Epidemiologic characteristics of drug use during pregnancy: experience in a Nashville hospital

South Med J. 1991 Jul;84(7):867-70. doi: 10.1097/00007611-199107000-00011.

Abstract

The nationwide incidence of drug abuse during pregnancy is increasing, but has not been described in our geographic area. Beginning August 1, 1989, all women admitted to the Obstetrical Service at the Metropolitan Nashville General Hospital were to have their urine tested for drugs. In the 11-month study period, 962 women were delivered of neonates, and 631 were actually screened. Those under 18 years of age seldom tested positive for either cocaine or marijuana, regardless of race or marital status. Overall, white subjects were significantly more likely to have cannabinoid metabolites detected in the urine and blacks were more likely to test positive for cocaine use, but neither drug was found in married blacks. Although gravidity was significantly higher in the group testing positive for cocaine, so was parity. Thus, abortion did not correlate with cocaine use.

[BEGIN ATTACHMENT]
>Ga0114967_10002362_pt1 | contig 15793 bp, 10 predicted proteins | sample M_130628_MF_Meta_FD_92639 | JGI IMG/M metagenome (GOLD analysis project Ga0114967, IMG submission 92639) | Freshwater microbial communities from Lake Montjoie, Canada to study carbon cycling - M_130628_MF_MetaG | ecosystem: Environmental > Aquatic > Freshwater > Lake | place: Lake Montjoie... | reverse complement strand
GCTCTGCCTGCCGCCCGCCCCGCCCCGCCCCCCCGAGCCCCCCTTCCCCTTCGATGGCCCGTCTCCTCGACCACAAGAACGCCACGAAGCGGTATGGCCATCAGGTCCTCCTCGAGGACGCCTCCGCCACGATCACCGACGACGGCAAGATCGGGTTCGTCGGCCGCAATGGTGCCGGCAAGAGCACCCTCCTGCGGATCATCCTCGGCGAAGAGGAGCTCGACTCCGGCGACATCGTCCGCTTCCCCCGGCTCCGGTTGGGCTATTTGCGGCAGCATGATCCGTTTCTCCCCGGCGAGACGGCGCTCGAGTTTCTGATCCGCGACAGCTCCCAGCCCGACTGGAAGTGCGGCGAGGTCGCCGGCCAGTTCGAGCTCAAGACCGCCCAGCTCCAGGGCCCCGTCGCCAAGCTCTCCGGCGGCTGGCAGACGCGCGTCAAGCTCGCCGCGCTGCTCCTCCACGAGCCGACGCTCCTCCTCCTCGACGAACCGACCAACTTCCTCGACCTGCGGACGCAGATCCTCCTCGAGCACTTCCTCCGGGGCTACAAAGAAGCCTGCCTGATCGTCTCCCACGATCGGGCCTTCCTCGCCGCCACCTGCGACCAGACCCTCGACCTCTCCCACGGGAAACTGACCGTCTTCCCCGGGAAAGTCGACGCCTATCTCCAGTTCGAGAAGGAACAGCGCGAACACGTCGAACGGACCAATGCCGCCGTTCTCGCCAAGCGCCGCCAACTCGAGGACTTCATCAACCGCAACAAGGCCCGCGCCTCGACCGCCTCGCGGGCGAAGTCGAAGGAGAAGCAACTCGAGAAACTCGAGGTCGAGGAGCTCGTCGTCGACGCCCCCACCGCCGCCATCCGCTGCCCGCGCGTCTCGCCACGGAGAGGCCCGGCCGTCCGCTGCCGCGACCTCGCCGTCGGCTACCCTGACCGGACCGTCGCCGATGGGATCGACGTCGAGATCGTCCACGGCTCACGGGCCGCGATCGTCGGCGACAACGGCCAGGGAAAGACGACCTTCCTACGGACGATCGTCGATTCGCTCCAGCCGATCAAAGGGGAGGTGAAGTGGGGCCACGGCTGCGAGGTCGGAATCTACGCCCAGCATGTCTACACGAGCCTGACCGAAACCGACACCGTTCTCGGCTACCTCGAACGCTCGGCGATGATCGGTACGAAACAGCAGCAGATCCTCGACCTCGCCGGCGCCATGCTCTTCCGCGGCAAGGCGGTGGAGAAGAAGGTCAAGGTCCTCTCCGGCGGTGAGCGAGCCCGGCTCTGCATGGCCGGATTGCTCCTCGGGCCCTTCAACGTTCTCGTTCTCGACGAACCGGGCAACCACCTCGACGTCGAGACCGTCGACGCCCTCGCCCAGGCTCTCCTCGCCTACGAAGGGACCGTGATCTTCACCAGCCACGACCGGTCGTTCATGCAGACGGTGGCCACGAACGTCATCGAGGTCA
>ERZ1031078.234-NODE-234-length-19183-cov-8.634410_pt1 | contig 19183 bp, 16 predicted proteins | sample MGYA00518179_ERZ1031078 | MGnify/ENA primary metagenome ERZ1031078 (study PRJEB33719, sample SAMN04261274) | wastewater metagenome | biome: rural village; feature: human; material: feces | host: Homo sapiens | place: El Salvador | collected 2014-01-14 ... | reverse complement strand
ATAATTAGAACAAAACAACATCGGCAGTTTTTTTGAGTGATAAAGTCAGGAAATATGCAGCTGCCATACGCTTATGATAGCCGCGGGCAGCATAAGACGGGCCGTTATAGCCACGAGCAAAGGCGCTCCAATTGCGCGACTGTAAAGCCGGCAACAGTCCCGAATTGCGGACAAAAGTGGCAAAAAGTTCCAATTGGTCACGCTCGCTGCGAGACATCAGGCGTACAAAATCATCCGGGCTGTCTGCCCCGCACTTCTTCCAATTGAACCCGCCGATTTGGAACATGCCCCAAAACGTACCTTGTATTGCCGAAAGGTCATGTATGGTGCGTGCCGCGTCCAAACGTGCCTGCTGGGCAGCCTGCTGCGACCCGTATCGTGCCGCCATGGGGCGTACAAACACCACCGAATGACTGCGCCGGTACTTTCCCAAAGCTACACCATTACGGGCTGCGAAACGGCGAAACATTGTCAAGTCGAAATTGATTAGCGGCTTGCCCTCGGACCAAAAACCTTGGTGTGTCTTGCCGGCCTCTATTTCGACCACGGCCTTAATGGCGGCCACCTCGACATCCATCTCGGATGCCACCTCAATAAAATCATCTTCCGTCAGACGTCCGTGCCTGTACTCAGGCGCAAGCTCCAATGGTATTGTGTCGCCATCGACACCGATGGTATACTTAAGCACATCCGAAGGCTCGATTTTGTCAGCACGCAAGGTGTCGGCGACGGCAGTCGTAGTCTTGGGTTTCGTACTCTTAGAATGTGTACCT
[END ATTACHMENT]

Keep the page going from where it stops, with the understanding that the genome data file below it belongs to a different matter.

Publication types

  • Comparative Study

MeSH terms

  • Adolescent
  • Adult
  • African Americans / statistics & numerical data
  • Age Factors
  • Cocaine*
  • European Continental Ancestry Group / statistics & numerical data
  • Female
  • Hospitals, County / statistics & numerical data*
  • Humans
  • Marijuana Abuse / epidemiology*
  • Marijuana Abuse / urine
  • Marriage
  • Narcotics*
  • Parity
  • Pregnancy
  • Pregnancy Complications / epidemiology*
  • Pregnancy Complications / urine
  • Substance Abuse Detection
  • Substance-Related Disorders / epidemiology*
  • Substance-Related Disorders / urine
  • Tennessee / epidemiology

Substances

  • Narcotics
  • Cocaine